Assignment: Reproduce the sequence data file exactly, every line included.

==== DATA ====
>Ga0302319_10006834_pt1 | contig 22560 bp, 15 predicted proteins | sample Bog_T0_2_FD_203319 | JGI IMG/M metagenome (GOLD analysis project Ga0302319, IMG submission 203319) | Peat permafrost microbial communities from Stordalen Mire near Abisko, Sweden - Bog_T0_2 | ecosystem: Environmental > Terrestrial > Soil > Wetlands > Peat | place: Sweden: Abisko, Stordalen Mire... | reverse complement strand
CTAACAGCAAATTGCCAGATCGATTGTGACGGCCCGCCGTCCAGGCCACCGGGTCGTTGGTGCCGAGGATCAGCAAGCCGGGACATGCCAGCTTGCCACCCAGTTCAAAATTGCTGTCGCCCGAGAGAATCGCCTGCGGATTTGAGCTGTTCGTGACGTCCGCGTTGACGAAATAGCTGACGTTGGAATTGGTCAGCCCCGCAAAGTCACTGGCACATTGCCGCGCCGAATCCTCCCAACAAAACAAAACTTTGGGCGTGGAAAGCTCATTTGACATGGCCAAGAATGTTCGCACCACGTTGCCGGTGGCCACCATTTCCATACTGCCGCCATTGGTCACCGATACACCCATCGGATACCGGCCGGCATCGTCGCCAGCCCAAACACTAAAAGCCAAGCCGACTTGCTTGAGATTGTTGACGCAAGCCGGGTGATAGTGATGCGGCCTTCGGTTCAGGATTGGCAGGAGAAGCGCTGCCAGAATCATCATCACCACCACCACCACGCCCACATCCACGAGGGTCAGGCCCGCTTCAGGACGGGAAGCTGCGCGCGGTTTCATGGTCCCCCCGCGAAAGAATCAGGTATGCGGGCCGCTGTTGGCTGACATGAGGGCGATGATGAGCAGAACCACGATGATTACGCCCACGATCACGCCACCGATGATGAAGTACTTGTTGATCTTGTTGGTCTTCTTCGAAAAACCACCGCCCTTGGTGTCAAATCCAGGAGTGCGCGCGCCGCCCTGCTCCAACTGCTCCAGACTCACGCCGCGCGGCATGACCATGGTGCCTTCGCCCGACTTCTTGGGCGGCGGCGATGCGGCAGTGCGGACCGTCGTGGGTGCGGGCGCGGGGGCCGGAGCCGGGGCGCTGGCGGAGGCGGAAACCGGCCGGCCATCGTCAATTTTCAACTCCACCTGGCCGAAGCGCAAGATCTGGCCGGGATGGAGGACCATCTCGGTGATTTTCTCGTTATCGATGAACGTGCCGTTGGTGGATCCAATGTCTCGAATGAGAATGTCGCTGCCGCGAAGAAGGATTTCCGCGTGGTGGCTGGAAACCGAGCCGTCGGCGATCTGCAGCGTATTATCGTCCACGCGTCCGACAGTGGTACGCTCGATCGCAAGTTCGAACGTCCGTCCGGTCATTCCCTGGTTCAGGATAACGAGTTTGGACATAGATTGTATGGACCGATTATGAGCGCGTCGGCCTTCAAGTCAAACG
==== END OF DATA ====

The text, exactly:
>Ga0302319_10006834_pt1 | contig 22560 bp, 15 predicted proteins | sample Bog_T0_2_FD_203319 | JGI IMG/M metagenome (GOLD analysis project Ga0302319, IMG submission 203319) | Peat permafrost microbial communities from Stordalen Mire near Abisko, Sweden - Bog_T0_2 | ecosystem: Environmental > Terrestrial > Soil > Wetlands > Peat | place: Sweden: Abisko, Stordalen Mire... | reverse complement strand
CTAACAGCAAATTGCCAGATCGATTGTGACGGCCCGCCGTCCAGGCCACCGGGTCGTTGGTGCCGAGGATCAGCAAGCCGGGACATGCCAGCTTGCCACCCAGTTCAAAATTGCTGTCGCCCGAGAGAATCGCCTGCGGATTTGAGCTGTTCGTGACGTCCGCGTTGACGAAATAGCTGACGTTGGAATTGGTCAGCCCCGCAAAGTCACTGGCACATTGCCGCGCCGAATCCTCCCAACAAAACAAAACTTTGGGCGTGGAAAGCTCATTTGACATGGCCAAGAATGTTCGCACCACGTTGCCGGTGGCCACCATTTCCATACTGCCGCCATTGGTCACCGATACACCCATCGGATACCGGCCGGCATCGTCGCCAGCCCAAACACTAAAAGCCAAGCCGACTTGCTTGAGATTGTTGACGCAAGCCGGGTGATAGTGATGCGGCCTTCGGTTCAGGATTGGCAGGAGAAGCGCTGCCAGAATCATCATCACCACCACCACCACGCCCACATCCACGAGGGTCAGGCCCGCTTCAGGACGGGAAGCTGCGCGCGGTTTCATGGTCCCCCCGCGAAAGAATCAGGTATGCGGGCCGCTGTTGGCTGACATGAGGGCGATGATGAGCAGAACCACGATGATTACGCCCACGATCACGCCACCGATGATGAAGTACTTGTTGATCTTGTTGGTCTTCTTCGAAAAACCACCGCCCTTGGTGTCAAATCCAGGAGTGCGCGCGCCGCCCTGCTCCAACTGCTCCAGACTCACGCCGCGCGGCATGACCATGGTGCCTTCGCCCGACTTCTTGGGCGGCGGCGATGCGGCAGTGCGGACCGTCGTGGGTGCGGGCGCGGGGGCCGGAGCCGGGGCGCTGGCGGAGGCGGAAACCGGCCGGCCATCGTCAATTTTCAACTCCACCTGGCCGAAGCGCAAGATCTGGCCGGGATGGAGGACCATCTCGGTGATTTTCTCGTTATCGATGAACGTGCCGTTGGTGGATCCAATGTCTCGAATGAGAATGTCGCTGCCGCGAAGAAGGATTTCCGCGTGGTGGCTGGAAACCGAGCCGTCGGCGATCTGCAGCGTATTATCGTCCACGCGTCCGACAGTGGTACGCTCGATCGCAAGTTCGAACGTCCGTCCGGTCATTCCCTGGTTCAGGATAACGAGTTTGGACATAGATTGTATGGACCGATTATGAGCGCGTCGGCCTTCAAGTCAAACG